Realignment rumors again rampant
On Wednesday in Indianapolis, a collection of university presidents, conference commissioners and NCAA administrators hailed a return to sanity in college sports.
On Monday in College Station,Texas, a school that hasn't been a top-10 football program in 17 years could do something that basically mocks the optimistic outlook in Indy. And in the process Texas A&M could shove the entire nation into another round of mercenary mergers and acquisitions.
So we're back to the brink.
This is the uncomfortable and often nonsensical place we were a mere 14 months ago, when college sports teetered on the edge of complete turmoil. It took an 11th-hour salvaging of the Big 12 to keep the peace then. Nobody thought that agreement would last forever -- but most of us thought it would at least hold for more than one academic year.
Now it may not. If A&M bolts the Big 12 for the Southeastern Conference, that could be the trigger for a realignment free-for-all. Hard to believe a program that is a whopping three games over .500 in the past nine football seasons could decide the future of an entire nation, but that may be where we're headed.
I'd expect the SEC to woo a 14th member. Then you wonder whether 16 makes more sense than 14. And you wonder what happens to a completely destabilized Big 12 -- does it poach or get poached? Do the Big Ten and Pac-12 follow through on last year's flirtation with 14 or 16? Is the Big East in big trouble? What about Notre Dame, which holds a lot of cards but must play them with extreme care? What about Texas, which holds even more?
Thus the hamster wheel of speculation spins yet again.
But as we wait for all this to play out (or not play out), the bigger picture of where college athletics stands has been shaken into focus.
Scott Van Pelt
Scott Van Pelt comments on the possibility of additional conference realignment in college sports in his "One Big Thing."
Presidents can talk all they want about academic initiatives and student-athlete welfare, but it's proving to be a sideshow conducted while the real business is done in back rooms. Television dollars and rampant egos are running the show in college sports, no matter how much the academic side of campus aspires to exert control.
Don't believe me? Look at the catalysts for this return to the brink:
Texas' multimillion-dollar Longhorn Network deal with ESPN rekindled the belief in Texas A&M people that it will never be able to command equal footing with their rivals from Austin. And equal footing with Texas is everything for the Aggies.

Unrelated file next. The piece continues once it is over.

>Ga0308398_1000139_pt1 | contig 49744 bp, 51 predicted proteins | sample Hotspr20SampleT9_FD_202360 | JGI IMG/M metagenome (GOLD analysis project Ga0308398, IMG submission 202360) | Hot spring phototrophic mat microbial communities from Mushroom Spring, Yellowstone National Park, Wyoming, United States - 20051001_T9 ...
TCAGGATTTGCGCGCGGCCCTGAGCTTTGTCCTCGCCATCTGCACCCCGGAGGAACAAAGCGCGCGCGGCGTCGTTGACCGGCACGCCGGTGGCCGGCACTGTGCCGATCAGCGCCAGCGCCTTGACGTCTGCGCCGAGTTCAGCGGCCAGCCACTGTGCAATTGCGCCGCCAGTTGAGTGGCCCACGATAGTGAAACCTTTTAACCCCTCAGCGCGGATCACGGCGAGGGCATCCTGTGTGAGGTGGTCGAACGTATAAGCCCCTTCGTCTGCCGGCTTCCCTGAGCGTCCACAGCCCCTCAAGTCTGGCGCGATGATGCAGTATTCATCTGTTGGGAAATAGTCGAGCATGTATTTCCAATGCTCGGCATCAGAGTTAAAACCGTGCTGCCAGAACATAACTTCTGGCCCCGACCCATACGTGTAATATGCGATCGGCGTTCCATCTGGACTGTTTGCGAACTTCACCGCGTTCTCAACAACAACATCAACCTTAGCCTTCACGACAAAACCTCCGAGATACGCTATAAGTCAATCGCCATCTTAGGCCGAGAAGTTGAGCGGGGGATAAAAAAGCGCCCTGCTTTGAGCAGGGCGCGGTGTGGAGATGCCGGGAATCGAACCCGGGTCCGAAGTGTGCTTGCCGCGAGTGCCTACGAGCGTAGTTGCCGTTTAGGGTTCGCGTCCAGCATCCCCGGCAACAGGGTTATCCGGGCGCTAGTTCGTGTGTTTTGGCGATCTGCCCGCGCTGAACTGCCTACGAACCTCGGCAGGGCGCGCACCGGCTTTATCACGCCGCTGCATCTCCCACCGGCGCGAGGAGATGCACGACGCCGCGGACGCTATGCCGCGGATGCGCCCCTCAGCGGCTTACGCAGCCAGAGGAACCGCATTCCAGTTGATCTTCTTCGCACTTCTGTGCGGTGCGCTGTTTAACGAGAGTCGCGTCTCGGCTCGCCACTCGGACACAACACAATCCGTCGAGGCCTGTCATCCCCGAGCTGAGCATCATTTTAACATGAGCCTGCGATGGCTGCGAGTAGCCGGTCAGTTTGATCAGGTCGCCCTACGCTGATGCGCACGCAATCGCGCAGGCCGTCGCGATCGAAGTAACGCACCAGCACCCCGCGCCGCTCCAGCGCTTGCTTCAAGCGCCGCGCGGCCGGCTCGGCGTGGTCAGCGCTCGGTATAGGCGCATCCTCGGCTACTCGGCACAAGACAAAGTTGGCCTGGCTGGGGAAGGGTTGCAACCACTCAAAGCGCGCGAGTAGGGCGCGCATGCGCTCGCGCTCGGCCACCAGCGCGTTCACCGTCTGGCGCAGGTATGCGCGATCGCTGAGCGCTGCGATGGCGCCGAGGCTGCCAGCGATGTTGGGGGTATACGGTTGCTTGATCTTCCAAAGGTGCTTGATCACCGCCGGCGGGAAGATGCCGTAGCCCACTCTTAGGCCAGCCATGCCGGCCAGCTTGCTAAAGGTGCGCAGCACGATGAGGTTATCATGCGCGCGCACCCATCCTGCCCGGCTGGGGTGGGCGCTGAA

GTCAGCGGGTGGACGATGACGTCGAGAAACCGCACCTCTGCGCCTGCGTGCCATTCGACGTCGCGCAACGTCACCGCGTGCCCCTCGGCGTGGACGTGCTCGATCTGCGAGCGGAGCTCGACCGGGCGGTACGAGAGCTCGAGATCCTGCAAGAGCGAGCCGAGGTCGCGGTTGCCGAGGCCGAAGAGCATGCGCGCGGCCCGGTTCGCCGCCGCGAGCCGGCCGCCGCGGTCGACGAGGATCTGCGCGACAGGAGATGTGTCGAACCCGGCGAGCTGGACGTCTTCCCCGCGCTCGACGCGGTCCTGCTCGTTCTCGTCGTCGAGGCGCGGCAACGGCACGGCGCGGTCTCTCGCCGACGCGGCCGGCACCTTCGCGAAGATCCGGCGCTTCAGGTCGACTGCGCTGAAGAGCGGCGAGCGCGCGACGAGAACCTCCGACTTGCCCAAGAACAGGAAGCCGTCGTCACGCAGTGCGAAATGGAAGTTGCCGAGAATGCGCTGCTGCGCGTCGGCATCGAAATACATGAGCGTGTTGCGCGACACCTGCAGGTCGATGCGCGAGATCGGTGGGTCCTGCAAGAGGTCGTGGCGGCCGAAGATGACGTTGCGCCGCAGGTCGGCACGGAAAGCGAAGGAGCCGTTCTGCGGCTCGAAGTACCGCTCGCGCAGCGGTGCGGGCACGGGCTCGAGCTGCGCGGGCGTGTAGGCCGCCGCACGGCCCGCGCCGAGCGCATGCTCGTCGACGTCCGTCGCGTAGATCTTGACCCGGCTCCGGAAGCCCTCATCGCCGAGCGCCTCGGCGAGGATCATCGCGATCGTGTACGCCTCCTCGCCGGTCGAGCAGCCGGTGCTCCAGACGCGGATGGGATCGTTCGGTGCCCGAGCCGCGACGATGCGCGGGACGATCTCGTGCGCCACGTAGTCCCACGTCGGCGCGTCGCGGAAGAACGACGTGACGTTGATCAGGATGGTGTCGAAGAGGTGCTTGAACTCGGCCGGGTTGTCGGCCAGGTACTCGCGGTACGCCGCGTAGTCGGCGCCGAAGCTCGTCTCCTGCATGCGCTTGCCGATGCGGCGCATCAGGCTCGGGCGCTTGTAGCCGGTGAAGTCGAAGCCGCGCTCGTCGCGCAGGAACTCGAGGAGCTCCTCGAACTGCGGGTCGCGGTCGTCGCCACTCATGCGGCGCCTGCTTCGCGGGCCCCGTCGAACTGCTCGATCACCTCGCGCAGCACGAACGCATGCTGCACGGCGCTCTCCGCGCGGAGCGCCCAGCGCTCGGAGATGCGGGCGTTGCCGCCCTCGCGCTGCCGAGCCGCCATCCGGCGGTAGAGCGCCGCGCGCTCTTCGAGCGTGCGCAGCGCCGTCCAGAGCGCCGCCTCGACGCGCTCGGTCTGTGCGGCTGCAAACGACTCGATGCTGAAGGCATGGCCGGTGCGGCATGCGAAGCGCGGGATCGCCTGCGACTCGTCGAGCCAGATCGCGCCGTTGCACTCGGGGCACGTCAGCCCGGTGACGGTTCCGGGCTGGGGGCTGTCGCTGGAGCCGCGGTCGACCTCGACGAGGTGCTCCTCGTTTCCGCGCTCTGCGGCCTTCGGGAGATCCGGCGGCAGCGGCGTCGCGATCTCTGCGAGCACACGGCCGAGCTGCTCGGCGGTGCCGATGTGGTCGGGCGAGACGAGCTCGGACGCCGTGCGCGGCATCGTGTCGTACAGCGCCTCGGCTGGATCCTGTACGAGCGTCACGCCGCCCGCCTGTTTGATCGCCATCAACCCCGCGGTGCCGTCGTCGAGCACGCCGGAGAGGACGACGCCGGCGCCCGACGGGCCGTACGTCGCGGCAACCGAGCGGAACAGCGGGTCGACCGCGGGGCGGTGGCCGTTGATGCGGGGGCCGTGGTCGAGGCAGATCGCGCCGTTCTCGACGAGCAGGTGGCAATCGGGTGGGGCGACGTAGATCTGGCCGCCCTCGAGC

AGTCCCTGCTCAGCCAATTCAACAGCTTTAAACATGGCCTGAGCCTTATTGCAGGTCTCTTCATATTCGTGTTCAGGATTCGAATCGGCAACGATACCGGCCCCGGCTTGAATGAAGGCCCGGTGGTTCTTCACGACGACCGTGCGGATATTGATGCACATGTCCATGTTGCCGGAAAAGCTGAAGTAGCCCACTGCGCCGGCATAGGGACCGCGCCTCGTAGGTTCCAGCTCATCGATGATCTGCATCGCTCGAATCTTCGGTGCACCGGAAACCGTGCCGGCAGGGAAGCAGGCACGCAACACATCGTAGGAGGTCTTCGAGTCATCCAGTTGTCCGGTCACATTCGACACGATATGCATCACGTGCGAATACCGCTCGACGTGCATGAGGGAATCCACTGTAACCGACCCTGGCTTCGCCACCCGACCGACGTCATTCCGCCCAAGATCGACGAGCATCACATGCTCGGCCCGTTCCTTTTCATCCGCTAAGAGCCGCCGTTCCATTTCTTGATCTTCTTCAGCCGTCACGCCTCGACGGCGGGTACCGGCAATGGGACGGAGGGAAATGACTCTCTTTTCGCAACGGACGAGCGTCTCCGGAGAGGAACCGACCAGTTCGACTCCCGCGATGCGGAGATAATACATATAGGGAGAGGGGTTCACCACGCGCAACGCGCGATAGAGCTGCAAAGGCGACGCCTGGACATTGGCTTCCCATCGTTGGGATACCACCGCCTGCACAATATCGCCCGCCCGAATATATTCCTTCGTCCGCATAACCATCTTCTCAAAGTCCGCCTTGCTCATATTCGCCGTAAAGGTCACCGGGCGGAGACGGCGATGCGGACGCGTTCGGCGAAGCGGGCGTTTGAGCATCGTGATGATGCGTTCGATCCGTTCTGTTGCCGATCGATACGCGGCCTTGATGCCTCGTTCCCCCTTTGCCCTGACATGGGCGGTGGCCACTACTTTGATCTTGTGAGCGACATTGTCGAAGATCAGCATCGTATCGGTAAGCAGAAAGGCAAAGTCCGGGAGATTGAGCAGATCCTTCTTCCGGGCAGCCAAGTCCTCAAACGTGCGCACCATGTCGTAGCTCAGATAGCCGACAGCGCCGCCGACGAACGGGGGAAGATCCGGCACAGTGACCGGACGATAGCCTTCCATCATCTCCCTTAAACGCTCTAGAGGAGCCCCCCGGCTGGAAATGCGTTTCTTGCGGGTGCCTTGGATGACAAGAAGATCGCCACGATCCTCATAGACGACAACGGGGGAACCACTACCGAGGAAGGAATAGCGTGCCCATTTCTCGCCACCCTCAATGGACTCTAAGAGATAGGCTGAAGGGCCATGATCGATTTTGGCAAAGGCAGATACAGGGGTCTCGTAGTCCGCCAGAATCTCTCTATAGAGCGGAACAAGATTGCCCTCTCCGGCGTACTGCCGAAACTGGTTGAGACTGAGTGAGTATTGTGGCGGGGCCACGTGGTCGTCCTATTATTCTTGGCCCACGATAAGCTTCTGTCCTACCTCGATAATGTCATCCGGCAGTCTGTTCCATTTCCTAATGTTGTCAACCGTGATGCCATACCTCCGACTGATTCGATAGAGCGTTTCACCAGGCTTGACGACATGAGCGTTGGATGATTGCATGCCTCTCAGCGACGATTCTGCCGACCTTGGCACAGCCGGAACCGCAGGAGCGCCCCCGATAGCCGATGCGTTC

I remember being in College Station in 2006 and listening to A&M officials chafe at Texas for building its new "Godzillatron" video board to be bigger than the Aggies' new one. A&M went huge, at 53 by 73 feet. Texas went huger, at 55 by 134 feet.
That's the way it's always been for the passionate fans of A&M. And Texas fans delight in that fact.
"We are the Joneses," is a favorite saying of Longhorns athletic director DeLoss Dodds, meaning that it's up to everyone else to try to keep up.
The advent of the Longhorn Network seems to have helped crystallize the realization for Texas A&M that the only chance of ever beating Texas over the long haul is by leaving the Horns' side. Change conferences, chart a different path and get out of Bevo's shadow once and for all.
The problem is what could be lost in the process.
For one thing, the burning rivalry between the two schools would seemingly be reduced to nothing more than theoretical comparisons. Forget the Thanksgiving football meeting, and every other meeting in every other sport. Why would Texas continue to schedule A&M in anything if the Aggies walk out on the Longhorns?
Faced with the potential death of an on-field rivalry, fans on both sides of the divide must deal with the fact that their off-field rivalry is both so deep and so petty that it is irreconcilable. Is winning the argument at the country club, the barber shop and the water cooler so important that it's worth never playing each other again?
Problem No. 2: Texas A&M has less chance of achieving kingpin status in the SEC than in the Big 12. That's not even debatable. What's gained in autonomy could be sacrificed in glory. Put it this way: Iowa State, Kansas, Kansas State and Baylor don't play in the SEC.
Problem No. 3: The convulsions that could grip the rest of the nation and turn conferences against each other like never before. See above.
If it all goes down, Texas A&M officials can justifiably say they can't be held responsible for whatever additional dominoes fall hereafter. That's not their concern.
But the rest of us have to deal with the aftershocks, and they won't be good for the overall condition of college sports. Even when the presidents are trying to build a better system, more powerful forces are at work tearing it down.
Pat Forde is a senior writer for ESPN.com. He can be reached at ESPN4D@aol.com.
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